However, true economic resilience is not just holding firm in the short term, but growing in strength through adversity over the long term. That is why the longer-term initiatives to keep this island-nation globally competitive and relevant must continue apace.

The hardware is being upgraded on schedule, from airports to highways and the MRT system, to a national ultra high-speed infocomm infrastructure that will spark a whole new panoply of high-tech products and services. As important will be developing the 'software', a new generation of world-class, world-conscious Singaporeans. Get the formula right and the world will beat a path to Singapore's door, recession or no recession.

Developers Test Waters With Condo Launches

Source : The Business Times, May 9, 2008

Sale of Floridian, Quartet on Vanda and Parc Seabreeze have begun

DEVELOPERS are gingerly testing the water for residential launches this week. Far East Organization's listed unit Orchard Parade Holdings and Wing Tai have begun the official launch of their Floridian condo in Bukit Timah, marked by the start of an advertising campaign.

Resort living: The Floridian is inspired by the Miami coast and will be surrounded by water features

Prices start at $1,615 psf. BT understands the average net price is in the range of $1,600 to $1,700 psf after discounts.

The freehold project has 336 units in 11 towers on a site of 230,000 sq ft. The preview for the development began a few months ago, with six units sold at $1,640 to $1,770 psf.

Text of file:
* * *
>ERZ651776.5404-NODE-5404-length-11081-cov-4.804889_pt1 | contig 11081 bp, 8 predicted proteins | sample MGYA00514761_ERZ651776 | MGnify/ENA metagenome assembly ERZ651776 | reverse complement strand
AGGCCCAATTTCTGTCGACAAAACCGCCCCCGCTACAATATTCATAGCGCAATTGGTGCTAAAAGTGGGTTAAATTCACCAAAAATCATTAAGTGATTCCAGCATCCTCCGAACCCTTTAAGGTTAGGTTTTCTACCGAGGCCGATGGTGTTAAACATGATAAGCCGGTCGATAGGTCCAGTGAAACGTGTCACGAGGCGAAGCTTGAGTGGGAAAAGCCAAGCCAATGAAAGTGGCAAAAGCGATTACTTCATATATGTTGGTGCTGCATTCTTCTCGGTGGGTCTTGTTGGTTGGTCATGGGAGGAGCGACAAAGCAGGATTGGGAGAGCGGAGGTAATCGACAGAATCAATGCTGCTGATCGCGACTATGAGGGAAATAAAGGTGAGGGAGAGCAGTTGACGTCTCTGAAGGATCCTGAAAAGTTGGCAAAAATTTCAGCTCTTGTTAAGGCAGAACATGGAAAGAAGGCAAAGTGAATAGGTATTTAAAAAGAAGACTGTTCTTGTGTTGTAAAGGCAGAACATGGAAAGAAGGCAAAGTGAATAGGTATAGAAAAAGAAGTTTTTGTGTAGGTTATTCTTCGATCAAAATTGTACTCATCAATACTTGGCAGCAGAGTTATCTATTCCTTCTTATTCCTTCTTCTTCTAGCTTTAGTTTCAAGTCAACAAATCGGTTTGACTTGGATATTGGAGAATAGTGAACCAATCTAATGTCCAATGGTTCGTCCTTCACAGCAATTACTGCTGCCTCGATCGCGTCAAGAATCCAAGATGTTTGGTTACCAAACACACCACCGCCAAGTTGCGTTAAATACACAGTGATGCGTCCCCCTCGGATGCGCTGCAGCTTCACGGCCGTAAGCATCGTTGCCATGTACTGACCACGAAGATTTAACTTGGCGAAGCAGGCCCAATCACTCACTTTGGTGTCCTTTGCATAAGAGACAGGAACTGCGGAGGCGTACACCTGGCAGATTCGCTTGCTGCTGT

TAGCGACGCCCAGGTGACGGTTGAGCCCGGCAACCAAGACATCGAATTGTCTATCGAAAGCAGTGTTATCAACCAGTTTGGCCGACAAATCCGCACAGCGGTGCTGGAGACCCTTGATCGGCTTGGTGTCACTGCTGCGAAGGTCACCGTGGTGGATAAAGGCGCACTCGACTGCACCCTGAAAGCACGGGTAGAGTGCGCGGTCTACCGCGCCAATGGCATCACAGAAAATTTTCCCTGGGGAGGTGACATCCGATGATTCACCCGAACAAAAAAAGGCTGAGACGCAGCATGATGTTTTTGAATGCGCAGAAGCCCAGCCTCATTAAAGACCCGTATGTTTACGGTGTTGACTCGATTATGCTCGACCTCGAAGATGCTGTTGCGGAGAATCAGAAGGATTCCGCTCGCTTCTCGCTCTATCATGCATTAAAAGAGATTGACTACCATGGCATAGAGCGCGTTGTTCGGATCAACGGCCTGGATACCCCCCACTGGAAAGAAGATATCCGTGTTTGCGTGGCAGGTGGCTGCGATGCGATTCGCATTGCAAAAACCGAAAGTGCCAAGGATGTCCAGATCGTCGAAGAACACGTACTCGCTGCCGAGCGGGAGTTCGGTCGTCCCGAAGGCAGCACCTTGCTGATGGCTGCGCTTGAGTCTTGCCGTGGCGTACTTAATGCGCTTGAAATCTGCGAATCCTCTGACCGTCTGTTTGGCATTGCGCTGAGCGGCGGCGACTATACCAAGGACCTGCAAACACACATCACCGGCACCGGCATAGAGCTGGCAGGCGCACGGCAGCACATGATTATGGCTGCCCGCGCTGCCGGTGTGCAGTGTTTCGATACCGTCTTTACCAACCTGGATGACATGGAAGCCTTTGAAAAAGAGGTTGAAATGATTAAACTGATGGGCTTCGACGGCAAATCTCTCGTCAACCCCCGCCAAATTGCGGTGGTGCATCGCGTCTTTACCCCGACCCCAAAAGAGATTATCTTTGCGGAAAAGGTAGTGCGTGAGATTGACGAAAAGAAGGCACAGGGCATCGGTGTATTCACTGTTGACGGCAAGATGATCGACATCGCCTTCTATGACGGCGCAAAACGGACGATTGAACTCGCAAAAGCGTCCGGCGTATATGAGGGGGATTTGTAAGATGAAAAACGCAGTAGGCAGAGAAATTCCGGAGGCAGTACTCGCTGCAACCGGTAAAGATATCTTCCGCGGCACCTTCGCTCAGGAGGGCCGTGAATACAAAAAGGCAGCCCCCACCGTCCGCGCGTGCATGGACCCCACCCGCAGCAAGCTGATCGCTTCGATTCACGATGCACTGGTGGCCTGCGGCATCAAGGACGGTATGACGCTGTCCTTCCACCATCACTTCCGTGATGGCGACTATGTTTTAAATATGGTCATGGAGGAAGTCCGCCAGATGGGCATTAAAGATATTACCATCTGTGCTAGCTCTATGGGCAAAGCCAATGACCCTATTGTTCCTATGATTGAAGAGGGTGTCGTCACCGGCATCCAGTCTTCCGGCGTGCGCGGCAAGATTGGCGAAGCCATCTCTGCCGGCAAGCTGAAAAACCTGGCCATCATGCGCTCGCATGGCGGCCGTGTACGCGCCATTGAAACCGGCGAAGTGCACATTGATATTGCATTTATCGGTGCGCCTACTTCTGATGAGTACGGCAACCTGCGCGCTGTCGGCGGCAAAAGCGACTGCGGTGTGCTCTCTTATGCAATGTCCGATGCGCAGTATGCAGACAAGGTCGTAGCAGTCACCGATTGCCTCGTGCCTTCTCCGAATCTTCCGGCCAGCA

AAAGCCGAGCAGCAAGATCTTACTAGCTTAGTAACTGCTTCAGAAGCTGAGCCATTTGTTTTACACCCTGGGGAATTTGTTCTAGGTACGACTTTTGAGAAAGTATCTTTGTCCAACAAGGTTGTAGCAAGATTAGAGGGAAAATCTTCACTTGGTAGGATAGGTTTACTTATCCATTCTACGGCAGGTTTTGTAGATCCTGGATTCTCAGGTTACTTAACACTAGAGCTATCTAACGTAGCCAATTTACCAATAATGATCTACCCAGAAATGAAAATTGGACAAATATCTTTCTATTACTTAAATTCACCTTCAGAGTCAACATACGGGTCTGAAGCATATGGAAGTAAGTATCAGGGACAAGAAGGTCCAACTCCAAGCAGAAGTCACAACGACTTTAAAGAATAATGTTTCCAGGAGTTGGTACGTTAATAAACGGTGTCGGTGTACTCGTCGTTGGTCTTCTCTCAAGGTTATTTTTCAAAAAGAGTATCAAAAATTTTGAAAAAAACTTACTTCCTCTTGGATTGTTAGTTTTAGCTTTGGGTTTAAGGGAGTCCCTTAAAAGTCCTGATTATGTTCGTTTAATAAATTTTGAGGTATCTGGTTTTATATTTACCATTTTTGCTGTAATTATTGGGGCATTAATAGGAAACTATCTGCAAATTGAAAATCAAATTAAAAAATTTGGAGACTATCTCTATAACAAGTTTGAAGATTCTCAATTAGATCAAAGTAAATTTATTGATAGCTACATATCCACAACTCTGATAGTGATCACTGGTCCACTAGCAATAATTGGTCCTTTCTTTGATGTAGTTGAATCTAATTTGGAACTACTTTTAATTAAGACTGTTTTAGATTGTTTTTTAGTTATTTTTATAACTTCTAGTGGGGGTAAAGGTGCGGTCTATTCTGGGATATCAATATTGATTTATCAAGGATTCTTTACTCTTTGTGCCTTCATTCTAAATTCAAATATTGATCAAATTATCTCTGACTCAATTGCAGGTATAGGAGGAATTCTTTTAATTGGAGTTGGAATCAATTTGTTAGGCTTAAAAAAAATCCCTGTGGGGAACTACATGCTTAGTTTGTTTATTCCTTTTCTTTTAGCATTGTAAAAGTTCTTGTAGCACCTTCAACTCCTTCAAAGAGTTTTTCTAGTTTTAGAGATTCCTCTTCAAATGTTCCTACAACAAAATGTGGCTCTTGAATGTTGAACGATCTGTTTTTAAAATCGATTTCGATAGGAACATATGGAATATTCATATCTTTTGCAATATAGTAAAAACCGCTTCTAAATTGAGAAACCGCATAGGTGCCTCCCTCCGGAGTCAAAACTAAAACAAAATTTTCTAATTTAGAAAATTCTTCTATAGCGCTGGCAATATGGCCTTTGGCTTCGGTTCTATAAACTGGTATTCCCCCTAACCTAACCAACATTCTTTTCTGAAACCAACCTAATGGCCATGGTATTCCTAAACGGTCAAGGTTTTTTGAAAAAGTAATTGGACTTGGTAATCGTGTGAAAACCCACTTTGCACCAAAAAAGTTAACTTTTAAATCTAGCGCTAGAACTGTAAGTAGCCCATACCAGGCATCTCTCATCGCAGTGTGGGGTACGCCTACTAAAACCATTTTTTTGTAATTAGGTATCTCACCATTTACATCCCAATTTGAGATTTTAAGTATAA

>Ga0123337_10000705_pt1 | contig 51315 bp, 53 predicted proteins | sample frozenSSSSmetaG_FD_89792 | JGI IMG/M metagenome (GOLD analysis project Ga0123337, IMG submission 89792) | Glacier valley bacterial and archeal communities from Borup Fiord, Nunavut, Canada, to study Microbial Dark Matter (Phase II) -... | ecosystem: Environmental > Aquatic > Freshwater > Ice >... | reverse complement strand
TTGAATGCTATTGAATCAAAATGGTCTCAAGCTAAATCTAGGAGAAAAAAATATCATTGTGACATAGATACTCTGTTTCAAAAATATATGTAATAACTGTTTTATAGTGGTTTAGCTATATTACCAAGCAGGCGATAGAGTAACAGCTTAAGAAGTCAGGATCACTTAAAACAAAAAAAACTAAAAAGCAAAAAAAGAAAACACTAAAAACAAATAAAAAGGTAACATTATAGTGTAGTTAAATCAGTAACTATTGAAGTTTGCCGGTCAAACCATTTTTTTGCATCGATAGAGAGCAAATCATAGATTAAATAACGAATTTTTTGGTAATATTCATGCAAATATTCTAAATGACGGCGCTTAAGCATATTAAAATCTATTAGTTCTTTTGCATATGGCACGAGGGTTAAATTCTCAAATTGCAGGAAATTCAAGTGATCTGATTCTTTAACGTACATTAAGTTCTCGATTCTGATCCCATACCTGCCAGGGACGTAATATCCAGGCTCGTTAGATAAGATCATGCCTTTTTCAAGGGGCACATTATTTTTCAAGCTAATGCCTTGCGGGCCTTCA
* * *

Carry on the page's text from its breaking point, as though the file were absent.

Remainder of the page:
This week's official launch sees the release of 75 units in Towers 2 and 9. Units range from two-bedders of 840 sq ft to apartments with four bedrooms (plus study) of 2,373 sq ft. Floridian, designed by DP Architects, is inspired by the Miami coast and will be surrounded by water features. Ground-floor units will have the water's edge outside their living and dining spaces. The project is near Hwa Chong Institution, Methodist Girls' School, Nanyang Girls' High School, Raffles Girls' Primary School and the Canadian International School.

Another freehold project being previewed this week is Quartet on Vanda, a cluster development of four bungalows in Vanda Crescent off Dunearn Road (near Eng Neo Avenue). Each two-storey unit has an attic, a basement and a swimming pool.

Built-up areas range from 4,844 sq ft to 4,919 sq ft. The units are understood to be priced around $6 million each. Quartet on Vanda is being developed by Stanley Quek's Region Development.

Over in the eastern part of Singapore, Tiong Aik is understood to have begun the preview of Parc Seabreeze in the Marine Parade/Joo Chiat area last week. The average price for the freehold project is understood to be in the $1,600-1,700 psf range.